We live in a society where women, particularly women of colour and Indigenous women, are still marginalized in the workforce. How does it feel working on a team led and run by women? And what advice do you have for young women hoping to make a difference one day?

I have been blessed with some great strong female Elders like Alanis Obomsawin, Landon Pearson and my own mom. They made it clear: Lead with love, be courageous, focus on doing right instead of trying to be right and don’t let mansplaining get in the way of the work for children. Keep a bath bomb and a bag of Hawkins Cheezies on standby for the tough days.

Is there a memory from your years with The Caring Society that you’ll never forget?

Jordan River Anderson. He was a child from Norway House Cree Nation that spent over 2 years unnecessarily in the hospital because governments could not agree on who should pay for his at-home medical care because he was a First Nations child. Jordan died waiting and his family created Jordan’s Principle in his name so that First Nations children can get the public services they need when they need them.

It passed unanimously in Parliament in 2007 but the government never implemented it so it was included in the Canadian Human Rights Tribunal case. Thanks to Jordan, his family and the litigation, over 1.2 million Jordan’s Principle services, products and supports have been provided to First Nations children since 2017.

How has the pandemic affected your work with Indigenous youth and their families?

First Nations children and families were at higher risk for COVID due to water shortages, inadequate housing, and other inequalities, particularly on reserve, so we had to step up and help. We retooled all our education and engagement campaigns to be COVID safe, developed culturally based public health information for children and advocated for more support for young people in care and their families. While we did what we could, we are so grateful to all the essential workers for all they did to keep us all safe!

The Caring Society works hard to engage young people, and you’ve written a number of wonderful children’s books. How can parents make sure their kids are aware and get them involved?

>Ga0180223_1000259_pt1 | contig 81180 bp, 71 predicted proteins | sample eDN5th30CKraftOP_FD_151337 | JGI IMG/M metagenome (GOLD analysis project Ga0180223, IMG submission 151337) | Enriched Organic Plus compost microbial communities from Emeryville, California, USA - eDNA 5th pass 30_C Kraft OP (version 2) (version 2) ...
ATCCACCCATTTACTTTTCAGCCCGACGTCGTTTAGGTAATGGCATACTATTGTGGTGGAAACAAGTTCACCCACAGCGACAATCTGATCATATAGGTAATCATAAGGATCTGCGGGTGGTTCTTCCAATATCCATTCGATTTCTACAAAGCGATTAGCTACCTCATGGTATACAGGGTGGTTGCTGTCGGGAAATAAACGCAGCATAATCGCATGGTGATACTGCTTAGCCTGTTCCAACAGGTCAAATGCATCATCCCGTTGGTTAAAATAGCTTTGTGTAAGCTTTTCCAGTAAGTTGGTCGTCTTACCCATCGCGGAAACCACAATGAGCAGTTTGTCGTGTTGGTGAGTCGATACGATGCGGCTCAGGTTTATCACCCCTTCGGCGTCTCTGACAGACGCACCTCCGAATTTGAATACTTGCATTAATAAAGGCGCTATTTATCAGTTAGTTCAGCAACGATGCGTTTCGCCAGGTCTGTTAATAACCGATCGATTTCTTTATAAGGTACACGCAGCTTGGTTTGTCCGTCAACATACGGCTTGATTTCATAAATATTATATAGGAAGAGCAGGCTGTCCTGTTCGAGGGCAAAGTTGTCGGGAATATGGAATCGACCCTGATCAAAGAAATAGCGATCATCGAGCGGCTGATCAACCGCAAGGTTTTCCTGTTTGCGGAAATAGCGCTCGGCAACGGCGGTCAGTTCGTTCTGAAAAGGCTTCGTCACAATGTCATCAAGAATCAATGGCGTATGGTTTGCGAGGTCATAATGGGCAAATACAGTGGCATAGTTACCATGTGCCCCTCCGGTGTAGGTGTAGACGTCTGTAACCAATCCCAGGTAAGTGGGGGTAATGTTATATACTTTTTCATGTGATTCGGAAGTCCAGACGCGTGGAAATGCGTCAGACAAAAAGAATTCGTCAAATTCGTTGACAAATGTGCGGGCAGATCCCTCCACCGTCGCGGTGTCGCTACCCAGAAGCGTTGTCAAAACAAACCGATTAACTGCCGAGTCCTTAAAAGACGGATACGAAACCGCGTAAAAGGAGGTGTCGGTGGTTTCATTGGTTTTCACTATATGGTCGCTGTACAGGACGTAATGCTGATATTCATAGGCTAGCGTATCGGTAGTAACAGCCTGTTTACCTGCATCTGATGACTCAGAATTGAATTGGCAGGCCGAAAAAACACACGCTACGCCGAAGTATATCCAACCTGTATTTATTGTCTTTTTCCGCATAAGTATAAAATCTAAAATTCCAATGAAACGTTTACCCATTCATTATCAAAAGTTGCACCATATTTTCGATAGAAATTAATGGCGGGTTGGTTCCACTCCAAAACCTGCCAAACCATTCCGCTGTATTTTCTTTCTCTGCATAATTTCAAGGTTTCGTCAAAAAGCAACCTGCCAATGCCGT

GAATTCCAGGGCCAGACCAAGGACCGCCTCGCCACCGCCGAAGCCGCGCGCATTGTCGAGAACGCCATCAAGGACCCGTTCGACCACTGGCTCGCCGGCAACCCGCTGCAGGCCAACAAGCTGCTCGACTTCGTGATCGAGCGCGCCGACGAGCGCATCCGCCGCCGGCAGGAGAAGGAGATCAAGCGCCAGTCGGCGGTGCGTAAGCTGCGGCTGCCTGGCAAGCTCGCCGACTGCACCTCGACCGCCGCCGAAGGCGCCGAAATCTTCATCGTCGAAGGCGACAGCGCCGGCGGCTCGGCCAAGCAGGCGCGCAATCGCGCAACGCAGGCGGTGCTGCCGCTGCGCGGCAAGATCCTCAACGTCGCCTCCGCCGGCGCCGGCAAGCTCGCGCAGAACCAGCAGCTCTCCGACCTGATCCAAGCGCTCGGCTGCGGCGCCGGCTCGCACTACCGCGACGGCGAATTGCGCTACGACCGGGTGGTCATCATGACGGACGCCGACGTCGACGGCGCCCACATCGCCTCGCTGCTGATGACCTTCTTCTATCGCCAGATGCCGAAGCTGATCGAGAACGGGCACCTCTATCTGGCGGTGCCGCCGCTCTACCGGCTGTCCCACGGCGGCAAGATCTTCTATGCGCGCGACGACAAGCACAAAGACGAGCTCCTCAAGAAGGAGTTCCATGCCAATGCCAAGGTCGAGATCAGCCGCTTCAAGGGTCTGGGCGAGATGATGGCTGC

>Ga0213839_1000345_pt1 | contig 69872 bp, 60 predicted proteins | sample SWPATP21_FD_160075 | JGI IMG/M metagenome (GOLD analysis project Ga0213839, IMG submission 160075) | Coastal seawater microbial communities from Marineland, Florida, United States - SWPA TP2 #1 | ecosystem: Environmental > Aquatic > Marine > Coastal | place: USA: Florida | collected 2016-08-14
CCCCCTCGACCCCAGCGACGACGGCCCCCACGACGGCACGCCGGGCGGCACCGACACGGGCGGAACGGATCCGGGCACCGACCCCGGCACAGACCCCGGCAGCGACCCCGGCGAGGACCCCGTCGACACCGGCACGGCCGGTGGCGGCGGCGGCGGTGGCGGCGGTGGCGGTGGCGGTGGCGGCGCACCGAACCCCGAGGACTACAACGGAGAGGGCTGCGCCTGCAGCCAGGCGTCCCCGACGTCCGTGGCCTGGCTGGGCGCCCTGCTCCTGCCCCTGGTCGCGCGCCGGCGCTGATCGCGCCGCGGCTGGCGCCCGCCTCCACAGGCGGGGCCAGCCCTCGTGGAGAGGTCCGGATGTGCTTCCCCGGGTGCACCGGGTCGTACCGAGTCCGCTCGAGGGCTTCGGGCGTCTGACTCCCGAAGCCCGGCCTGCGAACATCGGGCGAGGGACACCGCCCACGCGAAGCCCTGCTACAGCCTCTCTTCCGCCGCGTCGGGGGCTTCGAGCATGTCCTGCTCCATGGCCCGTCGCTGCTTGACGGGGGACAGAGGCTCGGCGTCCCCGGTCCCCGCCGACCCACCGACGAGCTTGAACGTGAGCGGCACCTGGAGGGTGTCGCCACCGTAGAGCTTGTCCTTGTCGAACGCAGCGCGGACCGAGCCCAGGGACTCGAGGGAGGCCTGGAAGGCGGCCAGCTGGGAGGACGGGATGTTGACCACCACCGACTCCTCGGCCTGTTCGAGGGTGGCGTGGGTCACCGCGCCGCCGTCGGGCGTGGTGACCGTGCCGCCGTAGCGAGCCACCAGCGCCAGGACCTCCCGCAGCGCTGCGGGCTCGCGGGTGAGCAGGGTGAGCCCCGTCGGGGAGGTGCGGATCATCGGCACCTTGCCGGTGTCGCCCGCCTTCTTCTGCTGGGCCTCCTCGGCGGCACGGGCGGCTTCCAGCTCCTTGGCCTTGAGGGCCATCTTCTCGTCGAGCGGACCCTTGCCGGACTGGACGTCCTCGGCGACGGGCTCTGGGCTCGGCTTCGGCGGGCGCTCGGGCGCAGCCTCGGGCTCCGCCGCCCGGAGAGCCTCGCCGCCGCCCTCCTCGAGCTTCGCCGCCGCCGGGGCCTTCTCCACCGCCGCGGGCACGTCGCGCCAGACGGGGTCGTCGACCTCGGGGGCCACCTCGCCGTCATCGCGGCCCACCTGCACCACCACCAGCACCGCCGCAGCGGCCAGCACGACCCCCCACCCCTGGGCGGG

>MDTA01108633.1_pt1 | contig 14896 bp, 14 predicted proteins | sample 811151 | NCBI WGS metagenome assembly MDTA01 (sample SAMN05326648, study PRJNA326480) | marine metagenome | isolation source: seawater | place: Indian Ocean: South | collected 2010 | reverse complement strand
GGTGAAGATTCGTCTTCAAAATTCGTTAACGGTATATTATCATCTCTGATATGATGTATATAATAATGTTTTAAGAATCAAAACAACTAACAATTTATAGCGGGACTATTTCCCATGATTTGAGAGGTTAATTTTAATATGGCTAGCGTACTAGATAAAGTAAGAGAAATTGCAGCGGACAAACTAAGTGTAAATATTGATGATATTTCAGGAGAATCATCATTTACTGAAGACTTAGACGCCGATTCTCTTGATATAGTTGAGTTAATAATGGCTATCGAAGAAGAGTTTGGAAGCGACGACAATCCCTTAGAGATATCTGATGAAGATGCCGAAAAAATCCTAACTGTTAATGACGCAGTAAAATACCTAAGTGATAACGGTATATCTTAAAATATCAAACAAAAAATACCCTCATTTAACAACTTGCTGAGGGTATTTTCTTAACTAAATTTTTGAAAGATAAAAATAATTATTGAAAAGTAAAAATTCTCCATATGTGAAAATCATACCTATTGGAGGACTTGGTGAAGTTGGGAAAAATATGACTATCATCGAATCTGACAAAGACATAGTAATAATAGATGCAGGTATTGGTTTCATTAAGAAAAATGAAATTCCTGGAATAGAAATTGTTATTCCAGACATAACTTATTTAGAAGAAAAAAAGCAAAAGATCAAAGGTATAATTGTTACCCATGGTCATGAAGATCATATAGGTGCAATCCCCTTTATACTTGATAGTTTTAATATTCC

Spirit Bear is our official Caring Society Am”bear”rister. He represents all of the First Nations children and all of the other children who have stood up for justice at the Tribunal, for Jordan’s Principle and more. Spirit Bear has four books, all of which have First Nations language translations, that tell the true story of how children came together to learn from the past and take action to implement the Truth and Reconciliation Commission’s Calls to Action.

We were very excited to partner with Spotted Fawn productions and many of the children who we have worked with over the years to create two animated films based on the books. In 2021 we released Spirit Bear and Children Make History, telling the story of Jordan’s Principle and the Tribunal. Later this year look for Spirit Bear’s new film called Spirit Bear: Fishing for Knowledge Catching Dreams about residential schools and the inspiring story of Attawapiskat teen education advocate Shannen Koostachin. All the books and films have free learning guides too!

You are one busy woman! How do you like to unwind?

I love baking, travelling (when the pandemic allows), and shopping for vintage fashion. Long walks are good too—without earphones so I can hear nature’s orchestra!